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Agatha Christie’s great-grandson claims Miss Marple is depicted as younger character

Agatha Christie’s great-grandson claims Miss Marple is depicted as younger character

Agatha Christie’s great-grandson has claimed the fictional detective Miss Marple – who is portrayed as an elderly woman – is actually younger than the author made her out to be. Dame Agatha Christie, who is said to have created the character to be inspired by her own grandmother, was known for her detective novels. But now her great-grandson Mathew Prichard has claimed that Miss Marple, who is a detective featured in 33 of the author’s novels, is actually a younger woman.

Agatha Christie’s great-grandson has claimed that the detective novelist portrayed Miss Marple as a much younger character in her books than she was in reality. The 94-year-old, who lives in the US, told the Sunday Times that Dame Agatha took inspiration for the elderly spinster from her housekeeper. But in the book series, she is depicted as a woman in her 60s or 70s, when in reality Christie was in her 40s when she wrote her first Miss Marple novel. The author, who died in 1976, described her as ‘an old lady who lived in the village and knew everybody’.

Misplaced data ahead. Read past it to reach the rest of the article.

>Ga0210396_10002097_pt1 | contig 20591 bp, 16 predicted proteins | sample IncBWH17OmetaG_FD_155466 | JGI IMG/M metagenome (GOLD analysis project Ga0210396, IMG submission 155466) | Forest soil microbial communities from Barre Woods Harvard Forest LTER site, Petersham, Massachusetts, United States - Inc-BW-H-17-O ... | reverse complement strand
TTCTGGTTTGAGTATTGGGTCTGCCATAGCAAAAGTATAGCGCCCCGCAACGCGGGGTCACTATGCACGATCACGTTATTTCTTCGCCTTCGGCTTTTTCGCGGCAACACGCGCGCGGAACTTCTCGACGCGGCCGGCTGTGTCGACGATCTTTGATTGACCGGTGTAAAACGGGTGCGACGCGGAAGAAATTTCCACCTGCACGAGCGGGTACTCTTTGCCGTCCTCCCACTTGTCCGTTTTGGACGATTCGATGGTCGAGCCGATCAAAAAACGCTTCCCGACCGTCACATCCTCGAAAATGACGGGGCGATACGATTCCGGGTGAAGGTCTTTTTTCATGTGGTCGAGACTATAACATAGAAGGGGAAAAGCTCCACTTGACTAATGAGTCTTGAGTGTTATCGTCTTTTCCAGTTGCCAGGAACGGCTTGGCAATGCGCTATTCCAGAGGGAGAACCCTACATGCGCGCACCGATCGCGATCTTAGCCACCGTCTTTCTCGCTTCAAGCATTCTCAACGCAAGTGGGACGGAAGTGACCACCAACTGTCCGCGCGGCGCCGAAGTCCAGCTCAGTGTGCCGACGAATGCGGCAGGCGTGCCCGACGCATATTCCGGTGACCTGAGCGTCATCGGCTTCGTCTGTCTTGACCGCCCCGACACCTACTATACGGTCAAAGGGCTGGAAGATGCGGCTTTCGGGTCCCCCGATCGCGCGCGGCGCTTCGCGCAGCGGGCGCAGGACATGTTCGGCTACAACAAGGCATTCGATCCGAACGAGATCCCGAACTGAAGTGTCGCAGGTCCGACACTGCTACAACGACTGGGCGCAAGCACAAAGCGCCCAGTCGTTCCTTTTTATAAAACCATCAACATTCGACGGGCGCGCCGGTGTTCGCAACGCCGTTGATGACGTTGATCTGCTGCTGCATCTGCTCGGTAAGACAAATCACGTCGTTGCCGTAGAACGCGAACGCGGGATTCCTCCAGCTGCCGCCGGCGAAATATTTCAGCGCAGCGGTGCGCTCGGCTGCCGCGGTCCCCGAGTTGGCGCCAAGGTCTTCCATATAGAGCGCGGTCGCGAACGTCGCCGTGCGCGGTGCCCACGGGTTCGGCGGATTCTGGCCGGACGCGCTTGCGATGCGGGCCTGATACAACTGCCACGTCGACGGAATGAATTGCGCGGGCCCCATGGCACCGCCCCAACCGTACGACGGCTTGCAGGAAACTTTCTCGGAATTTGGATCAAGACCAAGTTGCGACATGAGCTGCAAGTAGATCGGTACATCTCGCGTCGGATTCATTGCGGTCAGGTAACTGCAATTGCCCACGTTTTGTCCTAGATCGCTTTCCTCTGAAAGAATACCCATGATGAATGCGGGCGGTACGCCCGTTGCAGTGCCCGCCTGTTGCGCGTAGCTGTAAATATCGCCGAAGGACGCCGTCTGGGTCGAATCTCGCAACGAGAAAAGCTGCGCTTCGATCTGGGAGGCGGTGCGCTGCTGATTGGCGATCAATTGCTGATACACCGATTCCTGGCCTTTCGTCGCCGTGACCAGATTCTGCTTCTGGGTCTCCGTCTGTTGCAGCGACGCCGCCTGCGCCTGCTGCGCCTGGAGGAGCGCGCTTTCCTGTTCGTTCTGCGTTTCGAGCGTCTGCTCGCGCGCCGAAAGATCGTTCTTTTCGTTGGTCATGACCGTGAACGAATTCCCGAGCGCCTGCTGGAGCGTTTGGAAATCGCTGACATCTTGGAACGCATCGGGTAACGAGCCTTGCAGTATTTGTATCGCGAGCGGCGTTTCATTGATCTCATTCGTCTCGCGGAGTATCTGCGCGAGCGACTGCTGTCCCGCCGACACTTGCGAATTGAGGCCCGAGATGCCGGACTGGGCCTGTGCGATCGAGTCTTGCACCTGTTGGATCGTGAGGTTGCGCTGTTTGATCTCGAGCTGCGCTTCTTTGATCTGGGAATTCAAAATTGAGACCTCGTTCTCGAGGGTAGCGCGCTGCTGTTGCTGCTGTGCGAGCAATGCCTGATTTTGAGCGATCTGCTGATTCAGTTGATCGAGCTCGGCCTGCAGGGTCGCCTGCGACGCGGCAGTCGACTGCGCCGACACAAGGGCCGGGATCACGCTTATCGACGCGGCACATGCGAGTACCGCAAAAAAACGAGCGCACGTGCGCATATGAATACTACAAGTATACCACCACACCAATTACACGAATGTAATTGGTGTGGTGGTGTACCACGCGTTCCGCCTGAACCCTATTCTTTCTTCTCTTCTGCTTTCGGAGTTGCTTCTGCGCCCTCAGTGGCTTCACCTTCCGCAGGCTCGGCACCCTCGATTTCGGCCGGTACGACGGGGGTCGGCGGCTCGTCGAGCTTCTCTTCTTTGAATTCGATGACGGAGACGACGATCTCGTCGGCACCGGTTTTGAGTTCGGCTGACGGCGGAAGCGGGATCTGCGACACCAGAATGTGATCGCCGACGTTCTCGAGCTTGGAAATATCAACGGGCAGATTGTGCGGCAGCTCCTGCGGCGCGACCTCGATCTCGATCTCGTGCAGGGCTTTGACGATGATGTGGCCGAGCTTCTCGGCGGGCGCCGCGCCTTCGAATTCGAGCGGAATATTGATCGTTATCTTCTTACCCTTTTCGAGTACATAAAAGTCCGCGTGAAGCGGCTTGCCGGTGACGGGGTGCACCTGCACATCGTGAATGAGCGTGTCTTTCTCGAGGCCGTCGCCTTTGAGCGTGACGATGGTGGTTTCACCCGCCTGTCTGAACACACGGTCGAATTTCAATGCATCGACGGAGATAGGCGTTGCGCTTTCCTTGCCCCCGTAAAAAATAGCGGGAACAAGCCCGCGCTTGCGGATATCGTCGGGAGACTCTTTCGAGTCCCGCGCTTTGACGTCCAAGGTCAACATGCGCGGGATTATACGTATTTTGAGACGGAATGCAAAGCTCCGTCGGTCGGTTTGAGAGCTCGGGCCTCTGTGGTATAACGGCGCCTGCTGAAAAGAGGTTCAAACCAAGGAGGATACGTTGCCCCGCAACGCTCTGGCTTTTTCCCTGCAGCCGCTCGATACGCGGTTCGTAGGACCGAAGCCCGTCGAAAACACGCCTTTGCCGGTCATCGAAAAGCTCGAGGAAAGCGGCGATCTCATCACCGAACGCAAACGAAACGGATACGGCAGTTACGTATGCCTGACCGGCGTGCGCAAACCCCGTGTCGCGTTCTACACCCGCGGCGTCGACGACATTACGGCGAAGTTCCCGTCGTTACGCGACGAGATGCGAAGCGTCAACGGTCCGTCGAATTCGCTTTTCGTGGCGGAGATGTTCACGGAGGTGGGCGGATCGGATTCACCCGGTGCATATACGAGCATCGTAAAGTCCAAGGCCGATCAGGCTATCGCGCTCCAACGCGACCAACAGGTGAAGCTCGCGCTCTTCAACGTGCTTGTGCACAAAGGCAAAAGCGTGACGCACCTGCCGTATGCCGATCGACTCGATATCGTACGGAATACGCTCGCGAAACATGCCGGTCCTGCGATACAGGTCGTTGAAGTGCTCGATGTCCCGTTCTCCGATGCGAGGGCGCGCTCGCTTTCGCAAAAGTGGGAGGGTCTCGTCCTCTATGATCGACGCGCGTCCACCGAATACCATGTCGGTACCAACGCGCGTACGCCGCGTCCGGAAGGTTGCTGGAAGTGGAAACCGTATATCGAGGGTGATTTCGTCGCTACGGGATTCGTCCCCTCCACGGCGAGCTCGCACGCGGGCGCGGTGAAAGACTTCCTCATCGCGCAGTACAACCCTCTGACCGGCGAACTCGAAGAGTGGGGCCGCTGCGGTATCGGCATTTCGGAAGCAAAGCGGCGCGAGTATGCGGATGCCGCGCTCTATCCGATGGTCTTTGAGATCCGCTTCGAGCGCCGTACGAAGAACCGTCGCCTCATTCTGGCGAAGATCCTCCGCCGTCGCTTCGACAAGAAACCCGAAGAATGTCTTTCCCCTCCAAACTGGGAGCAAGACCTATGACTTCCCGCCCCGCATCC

Agatha Christie’s great-grandson has claimed that the character of Miss Marple, who is the heroine of more than two dozen of the crime writer’s novels, is not as old as has been portrayed. William Barton, 60, who has written a new book about the woman who inspired the character, said that the writer had envisaged the sleuth as ‘a tough 85-year-old spinster’.

In an extract from his book, he says: ‘My great-grandmother had created a tough 85-year-old spinster in Miss Marple, but she wasn’t that age when she started writing the stories. Miss Marple was around 60 when The Murder At The Vicarage was first published in 1930.’ He claims that the author ‘had a bit of a laugh with her publisher over the amount of mileage she could get out of Miss Marple’. He added that she ‘didn’t want to be a clichéd old woman’. His claims come after a number of influential figures in the literary world stepped in to defend Miss Marple from the accusation that she is actually too young.

Agatha Christie’s great-grandson has claimed that the character of Miss Marple was actually older than the version portrayed in her novels. William Wright, the writer’s great-grandson, has said that she was actually in her late 80s when the books were published and that she was ‘re-imagined’ as a younger woman. In a book entitled The Secrets of Old Maude: The Real Miss Marple , Mr Wright claims that Christie originally created the character as a retired dressmaker in her late 50s.

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